Role of retinal fluid location in atrophy and fibrosis evolu
A study was conducted to assess the effect of clinical factors on the development and progression of atrophy and fibrosis in patients with neovascular age-related macular degeneration (nAMD) receiving long-term treatment in the real world.

An ambispective 36-month multicentre study, involving 359 nAMD patients treated according to the Spanish Vitreoretinal Society guidelines, was designed. The influence of demographic and clinical factors, including the presence and location of retinal fluid, on best-corrected visual acuity (BCVA) and progression to atrophy and/or fibrosis were analysed.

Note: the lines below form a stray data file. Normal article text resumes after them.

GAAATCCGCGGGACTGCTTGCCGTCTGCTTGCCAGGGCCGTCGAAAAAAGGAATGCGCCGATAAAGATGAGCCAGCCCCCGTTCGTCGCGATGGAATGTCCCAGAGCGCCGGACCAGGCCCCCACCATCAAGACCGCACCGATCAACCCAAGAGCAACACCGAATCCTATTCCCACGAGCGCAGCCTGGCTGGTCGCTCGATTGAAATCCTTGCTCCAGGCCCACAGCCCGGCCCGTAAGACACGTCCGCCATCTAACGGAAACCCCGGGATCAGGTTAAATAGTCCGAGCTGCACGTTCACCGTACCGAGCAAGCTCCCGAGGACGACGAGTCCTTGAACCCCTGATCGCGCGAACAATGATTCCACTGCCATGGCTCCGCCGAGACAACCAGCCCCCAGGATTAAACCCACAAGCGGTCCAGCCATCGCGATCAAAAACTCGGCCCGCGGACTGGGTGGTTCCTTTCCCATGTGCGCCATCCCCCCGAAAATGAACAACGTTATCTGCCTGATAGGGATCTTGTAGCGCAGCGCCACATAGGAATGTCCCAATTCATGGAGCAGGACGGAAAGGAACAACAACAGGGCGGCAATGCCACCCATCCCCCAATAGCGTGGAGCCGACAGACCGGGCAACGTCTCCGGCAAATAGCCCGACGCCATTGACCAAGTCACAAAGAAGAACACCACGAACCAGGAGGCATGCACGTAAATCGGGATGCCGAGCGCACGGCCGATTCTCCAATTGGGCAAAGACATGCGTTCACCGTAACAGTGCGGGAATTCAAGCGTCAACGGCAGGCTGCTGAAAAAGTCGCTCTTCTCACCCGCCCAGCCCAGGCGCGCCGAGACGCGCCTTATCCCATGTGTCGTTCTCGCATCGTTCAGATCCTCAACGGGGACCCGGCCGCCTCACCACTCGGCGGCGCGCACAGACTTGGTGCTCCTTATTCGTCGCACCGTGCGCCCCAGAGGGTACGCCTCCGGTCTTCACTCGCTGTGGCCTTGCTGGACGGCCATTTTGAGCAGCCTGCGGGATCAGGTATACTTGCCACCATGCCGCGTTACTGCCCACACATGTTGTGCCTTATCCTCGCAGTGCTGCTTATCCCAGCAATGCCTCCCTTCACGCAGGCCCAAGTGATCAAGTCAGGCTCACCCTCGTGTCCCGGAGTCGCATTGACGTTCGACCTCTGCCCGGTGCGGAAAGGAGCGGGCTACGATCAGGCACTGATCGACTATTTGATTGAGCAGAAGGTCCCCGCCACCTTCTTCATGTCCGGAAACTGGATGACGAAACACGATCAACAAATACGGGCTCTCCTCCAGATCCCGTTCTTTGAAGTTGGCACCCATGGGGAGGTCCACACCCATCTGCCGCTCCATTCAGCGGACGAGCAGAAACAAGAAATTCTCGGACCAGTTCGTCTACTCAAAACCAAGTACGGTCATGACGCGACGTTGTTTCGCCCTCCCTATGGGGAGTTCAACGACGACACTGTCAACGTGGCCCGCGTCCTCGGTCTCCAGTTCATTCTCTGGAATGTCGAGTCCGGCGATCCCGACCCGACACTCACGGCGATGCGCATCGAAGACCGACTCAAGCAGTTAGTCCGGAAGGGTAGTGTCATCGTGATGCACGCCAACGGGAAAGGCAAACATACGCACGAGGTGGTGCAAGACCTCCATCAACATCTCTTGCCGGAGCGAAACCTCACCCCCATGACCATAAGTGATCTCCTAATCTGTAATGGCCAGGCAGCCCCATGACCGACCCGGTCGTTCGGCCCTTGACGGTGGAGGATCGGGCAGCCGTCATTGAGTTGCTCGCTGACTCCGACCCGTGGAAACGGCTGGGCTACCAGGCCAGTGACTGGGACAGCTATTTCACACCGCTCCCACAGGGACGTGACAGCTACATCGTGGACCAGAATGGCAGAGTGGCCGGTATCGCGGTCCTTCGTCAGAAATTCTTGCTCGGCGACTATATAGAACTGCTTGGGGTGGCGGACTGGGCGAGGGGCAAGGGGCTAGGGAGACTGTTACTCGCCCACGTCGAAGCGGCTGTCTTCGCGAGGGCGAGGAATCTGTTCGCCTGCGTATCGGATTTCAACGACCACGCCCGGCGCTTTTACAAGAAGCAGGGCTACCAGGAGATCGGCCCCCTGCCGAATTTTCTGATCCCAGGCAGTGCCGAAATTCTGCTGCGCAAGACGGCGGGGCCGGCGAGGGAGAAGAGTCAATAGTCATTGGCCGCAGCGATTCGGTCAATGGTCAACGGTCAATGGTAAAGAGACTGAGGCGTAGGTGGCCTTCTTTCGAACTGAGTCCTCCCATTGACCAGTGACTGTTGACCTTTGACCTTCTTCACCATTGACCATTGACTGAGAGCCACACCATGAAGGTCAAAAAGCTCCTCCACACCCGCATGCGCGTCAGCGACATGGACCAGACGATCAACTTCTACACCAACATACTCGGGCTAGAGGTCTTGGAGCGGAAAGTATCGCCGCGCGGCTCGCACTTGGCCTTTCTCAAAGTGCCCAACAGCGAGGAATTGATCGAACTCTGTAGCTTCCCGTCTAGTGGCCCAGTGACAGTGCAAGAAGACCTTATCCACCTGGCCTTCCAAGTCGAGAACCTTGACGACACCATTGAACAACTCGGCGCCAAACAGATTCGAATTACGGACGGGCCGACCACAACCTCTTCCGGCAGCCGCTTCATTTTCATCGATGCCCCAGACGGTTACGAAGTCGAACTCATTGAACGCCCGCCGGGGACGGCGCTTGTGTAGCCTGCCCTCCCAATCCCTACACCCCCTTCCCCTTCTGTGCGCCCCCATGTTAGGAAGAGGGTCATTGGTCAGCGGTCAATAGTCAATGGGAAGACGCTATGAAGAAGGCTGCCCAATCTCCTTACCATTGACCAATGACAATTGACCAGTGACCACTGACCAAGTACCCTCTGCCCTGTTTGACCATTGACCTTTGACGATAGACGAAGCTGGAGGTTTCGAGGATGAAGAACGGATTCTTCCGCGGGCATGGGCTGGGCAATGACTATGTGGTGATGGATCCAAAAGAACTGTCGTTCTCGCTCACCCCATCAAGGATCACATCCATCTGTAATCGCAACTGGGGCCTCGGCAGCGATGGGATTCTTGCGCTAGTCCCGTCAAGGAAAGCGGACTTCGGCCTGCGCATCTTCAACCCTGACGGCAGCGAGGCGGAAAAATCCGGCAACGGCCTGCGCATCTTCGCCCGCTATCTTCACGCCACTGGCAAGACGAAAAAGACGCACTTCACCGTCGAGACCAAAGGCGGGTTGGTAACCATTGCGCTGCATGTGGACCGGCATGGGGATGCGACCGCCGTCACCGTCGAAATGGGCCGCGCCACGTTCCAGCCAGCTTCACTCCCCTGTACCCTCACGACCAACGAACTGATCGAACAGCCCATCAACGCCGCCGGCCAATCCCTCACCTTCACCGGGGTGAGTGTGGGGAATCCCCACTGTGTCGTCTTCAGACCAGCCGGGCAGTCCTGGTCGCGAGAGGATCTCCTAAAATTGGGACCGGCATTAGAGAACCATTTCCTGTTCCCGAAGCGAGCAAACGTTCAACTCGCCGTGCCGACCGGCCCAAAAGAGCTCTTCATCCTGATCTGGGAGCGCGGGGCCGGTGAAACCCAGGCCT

--After 36 months of follow-up and an average of 13.8 anti-VEGF intravitreal injections, the average BCVA gain was +1.5 letters, and atrophy and/or fibrosis were present in 54.8% of nAMD patients.

--Atrophy was associated with basal intraretinal fluid (IRF), whereas basal subretinal fluid (SRF) was associated with a lower rate of atrophy and its progression, leading to a slow progression rate.

--Fibrosis development and progression were related to IRF at any visit.

--In contrast, 36-month SRF was related to a lower rate of fibrosis (OR = 0.49) and its progression (OR = 0.50).

Conclusively, 1 out of 2 nAMD patients treated for three years had atrophy and/or fibrosis. Both lead to eyesight loss, in particular fibrosis. In subretinal fluid (SRF), good visual outcomes were associated with low atrophy and fibrosis rates, however in ordinary clinical practice, IRF leads in worse optical outcome, a higher risk of atrophy and in particular fibrosis.